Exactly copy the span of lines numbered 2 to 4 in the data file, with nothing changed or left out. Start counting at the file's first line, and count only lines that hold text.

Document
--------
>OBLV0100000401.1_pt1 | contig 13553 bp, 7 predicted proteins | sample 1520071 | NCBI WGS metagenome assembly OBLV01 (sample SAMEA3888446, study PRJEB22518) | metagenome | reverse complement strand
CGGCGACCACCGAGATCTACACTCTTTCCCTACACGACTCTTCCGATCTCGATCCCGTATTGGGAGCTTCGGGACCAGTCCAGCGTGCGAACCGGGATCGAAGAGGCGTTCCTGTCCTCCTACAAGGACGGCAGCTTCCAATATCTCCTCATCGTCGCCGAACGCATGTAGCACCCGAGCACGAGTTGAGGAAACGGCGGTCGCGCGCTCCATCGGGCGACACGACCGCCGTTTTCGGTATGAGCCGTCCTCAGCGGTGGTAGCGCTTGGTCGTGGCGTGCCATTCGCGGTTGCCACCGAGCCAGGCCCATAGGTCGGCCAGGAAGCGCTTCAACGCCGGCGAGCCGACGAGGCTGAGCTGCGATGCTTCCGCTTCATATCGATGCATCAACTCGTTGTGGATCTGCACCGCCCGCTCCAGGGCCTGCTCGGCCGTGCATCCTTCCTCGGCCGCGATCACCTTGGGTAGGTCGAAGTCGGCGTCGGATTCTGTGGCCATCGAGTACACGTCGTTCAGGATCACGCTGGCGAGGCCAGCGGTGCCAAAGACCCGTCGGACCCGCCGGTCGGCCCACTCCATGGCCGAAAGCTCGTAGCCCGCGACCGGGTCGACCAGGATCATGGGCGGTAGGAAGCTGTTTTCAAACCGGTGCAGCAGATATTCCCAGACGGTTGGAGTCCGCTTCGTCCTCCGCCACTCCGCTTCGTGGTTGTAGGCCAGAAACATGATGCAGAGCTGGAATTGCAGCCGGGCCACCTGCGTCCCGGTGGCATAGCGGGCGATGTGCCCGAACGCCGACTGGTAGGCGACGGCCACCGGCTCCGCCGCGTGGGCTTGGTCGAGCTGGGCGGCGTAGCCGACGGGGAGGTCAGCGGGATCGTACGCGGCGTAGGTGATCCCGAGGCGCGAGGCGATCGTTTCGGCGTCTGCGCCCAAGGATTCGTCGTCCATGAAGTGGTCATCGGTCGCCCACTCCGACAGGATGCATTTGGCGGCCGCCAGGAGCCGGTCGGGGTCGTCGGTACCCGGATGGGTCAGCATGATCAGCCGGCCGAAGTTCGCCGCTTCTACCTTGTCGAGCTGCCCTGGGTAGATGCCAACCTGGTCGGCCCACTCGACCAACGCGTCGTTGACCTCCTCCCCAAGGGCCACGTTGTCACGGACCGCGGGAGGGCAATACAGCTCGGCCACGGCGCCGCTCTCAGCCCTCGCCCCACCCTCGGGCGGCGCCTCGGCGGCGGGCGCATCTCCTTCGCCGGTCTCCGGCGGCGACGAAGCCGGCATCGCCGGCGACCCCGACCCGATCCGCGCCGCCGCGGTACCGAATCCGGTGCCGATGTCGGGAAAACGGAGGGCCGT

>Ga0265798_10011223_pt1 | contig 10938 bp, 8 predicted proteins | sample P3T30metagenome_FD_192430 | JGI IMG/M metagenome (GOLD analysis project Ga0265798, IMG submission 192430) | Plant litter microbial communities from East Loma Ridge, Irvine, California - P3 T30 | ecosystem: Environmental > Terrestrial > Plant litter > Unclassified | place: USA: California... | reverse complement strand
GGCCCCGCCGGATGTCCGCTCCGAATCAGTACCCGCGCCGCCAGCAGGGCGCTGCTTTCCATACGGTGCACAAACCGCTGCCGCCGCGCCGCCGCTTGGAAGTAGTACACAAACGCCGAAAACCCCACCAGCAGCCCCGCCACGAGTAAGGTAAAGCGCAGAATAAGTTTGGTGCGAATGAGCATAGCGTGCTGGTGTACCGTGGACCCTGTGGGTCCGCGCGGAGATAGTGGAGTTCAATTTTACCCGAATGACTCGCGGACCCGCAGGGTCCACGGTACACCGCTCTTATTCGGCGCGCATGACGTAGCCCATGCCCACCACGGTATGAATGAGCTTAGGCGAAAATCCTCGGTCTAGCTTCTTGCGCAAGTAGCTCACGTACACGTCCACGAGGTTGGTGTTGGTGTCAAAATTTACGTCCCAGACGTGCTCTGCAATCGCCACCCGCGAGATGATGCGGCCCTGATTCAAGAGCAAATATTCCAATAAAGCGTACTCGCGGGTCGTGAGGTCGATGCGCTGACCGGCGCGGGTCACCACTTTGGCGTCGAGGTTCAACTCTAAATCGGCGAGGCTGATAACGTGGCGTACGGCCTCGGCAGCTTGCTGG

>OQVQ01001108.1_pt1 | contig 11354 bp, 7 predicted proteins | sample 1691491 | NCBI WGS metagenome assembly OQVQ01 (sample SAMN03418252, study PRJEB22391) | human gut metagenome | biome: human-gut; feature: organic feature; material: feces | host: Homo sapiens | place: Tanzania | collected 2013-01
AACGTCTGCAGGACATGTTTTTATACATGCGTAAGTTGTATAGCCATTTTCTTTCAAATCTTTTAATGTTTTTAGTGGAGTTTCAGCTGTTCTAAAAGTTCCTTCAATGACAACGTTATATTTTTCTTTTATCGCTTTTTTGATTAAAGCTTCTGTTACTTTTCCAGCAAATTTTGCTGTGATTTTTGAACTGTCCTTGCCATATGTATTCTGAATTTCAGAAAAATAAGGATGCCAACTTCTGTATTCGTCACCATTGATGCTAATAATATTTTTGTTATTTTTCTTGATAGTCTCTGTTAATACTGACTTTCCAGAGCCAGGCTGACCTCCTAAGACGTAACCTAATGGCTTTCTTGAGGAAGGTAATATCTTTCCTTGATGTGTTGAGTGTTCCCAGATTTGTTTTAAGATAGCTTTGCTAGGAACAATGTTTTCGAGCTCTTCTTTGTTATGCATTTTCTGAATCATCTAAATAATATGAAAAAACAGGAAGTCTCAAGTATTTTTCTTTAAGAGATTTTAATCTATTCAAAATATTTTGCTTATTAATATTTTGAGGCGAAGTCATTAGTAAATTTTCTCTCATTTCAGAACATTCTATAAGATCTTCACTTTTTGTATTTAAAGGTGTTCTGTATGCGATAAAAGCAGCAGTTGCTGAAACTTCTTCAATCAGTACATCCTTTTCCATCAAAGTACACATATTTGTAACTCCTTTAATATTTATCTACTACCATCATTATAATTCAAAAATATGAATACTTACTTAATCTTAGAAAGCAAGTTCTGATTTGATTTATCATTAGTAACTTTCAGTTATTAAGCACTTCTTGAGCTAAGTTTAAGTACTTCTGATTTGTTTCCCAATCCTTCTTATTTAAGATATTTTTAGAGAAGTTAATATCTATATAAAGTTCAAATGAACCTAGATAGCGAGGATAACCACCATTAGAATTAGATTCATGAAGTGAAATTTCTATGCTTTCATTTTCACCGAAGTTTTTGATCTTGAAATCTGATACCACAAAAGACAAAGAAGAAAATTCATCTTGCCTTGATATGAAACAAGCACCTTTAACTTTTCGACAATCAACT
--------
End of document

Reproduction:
CGGCGACCACCGAGATCTACACTCTTTCCCTACACGACTCTTCCGATCTCGATCCCGTATTGGGAGCTTCGGGACCAGTCCAGCGTGCGAACCGGGATCGAAGAGGCGTTCCTGTCCTCCTACAAGGACGGCAGCTTCCAATATCTCCTCATCGTCGCCGAACGCATGTAGCACCCGAGCACGAGTTGAGGAAACGGCGGTCGCGCGCTCCATCGGGCGACACGACCGCCGTTTTCGGTATGAGCCGTCCTCAGCGGTGGTAGCGCTTGGTCGTGGCGTGCCATTCGCGGTTGCCACCGAGCCAGGCCCATAGGTCGGCCAGGAAGCGCTTCAACGCCGGCGAGCCGACGAGGCTGAGCTGCGATGCTTCCGCTTCATATCGATGCATCAACTCGTTGTGGATCTGCACCGCCCGCTCCAGGGCCTGCTCGGCCGTGCATCCTTCCTCGGCCGCGATCACCTTGGGTAGGTCGAAGTCGGCGTCGGATTCTGTGGCCATCGAGTACACGTCGTTCAGGATCACGCTGGCGAGGCCAGCGGTGCCAAAGACCCGTCGGACCCGCCGGTCGGCCCACTCCATGGCCGAAAGCTCGTAGCCCGCGACCGGGTCGACCAGGATCATGGGCGGTAGGAAGCTGTTTTCAAACCGGTGCAGCAGATATTCCCAGACGGTTGGAGTCCGCTTCGTCCTCCGCCACTCCGCTTCGTGGTTGTAGGCCAGAAACATGATGCAGAGCTGGAATTGCAGCCGGGCCACCTGCGTCCCGGTGGCATAGCGGGCGATGTGCCCGAACGCCGACTGGTAGGCGACGGCCACCGGCTCCGCCGCGTGGGCTTGGTCGAGCTGGGCGGCGTAGCCGACGGGGAGGTCAGCGGGATCGTACGCGGCGTAGGTGATCCCGAGGCGCGAGGCGATCGTTTCGGCGTCTGCGCCCAAGGATTCGTCGTCCATGAAGTGGTCATCGGTCGCCCACTCCGACAGGATGCATTTGGCGGCCGCCAGGAGCCGGTCGGGGTCGTCGGTACCCGGATGGGTCAGCATGATCAGCCGGCCGAAGTTCGCCGCTTCTACCTTGTCGAGCTGCCCTGGGTAGATGCCAACCTGGTCGGCCCACTCGACCAACGCGTCGTTGACCTCCTCCCCAAGGGCCACGTTGTCACGGACCGCGGGAGGGCAATACAGCTCGGCCACGGCGCCGCTCTCAGCCCTCGCCCCACCCTCGGGCGGCGCCTCGGCGGCGGGCGCATCTCCTTCGCCGGTCTCCGGCGGCGACGAAGCCGGCATCGCCGGCGACCCCGACCCGATCCGCGCCGCCGCGGTACCGAATCCGGTGCCGATGTCGGGAAAACGGAGGGCCGT

>Ga0265798_10011223_pt1 | contig 10938 bp, 8 predicted proteins | sample P3T30metagenome_FD_192430 | JGI IMG/M metagenome (GOLD analysis project Ga0265798, IMG submission 192430) | Plant litter microbial communities from East Loma Ridge, Irvine, California - P3 T30 | ecosystem: Environmental > Terrestrial > Plant litter > Unclassified | place: USA: California... | reverse complement strand
GGCCCCGCCGGATGTCCGCTCCGAATCAGTACCCGCGCCGCCAGCAGGGCGCTGCTTTCCATACGGTGCACAAACCGCTGCCGCCGCGCCGCCGCTTGGAAGTAGTACACAAACGCCGAAAACCCCACCAGCAGCCCCGCCACGAGTAAGGTAAAGCGCAGAATAAGTTTGGTGCGAATGAGCATAGCGTGCTGGTGTACCGTGGACCCTGTGGGTCCGCGCGGAGATAGTGGAGTTCAATTTTACCCGAATGACTCGCGGACCCGCAGGGTCCACGGTACACCGCTCTTATTCGGCGCGCATGACGTAGCCCATGCCCACCACGGTATGAATGAGCTTAGGCGAAAATCCTCGGTCTAGCTTCTTGCGCAAGTAGCTCACGTACACGTCCACGAGGTTGGTGTTGGTGTCAAAATTTACGTCCCAGACGTGCTCTGCAATCGCCACCCGCGAGATGATGCGGCCCTGATTCAAGAGCAAATATTCCAATAAAGCGTACTCGCGGGTCGTGAGGTCGATGCGCTGACCGGCGCGGGTCACCACTTTGGCGTCGAGGTTCAACTCTAAATCGGCGAGGCTGATAACGTGGCGTACGGCCTCGGCAGCTTGCTGG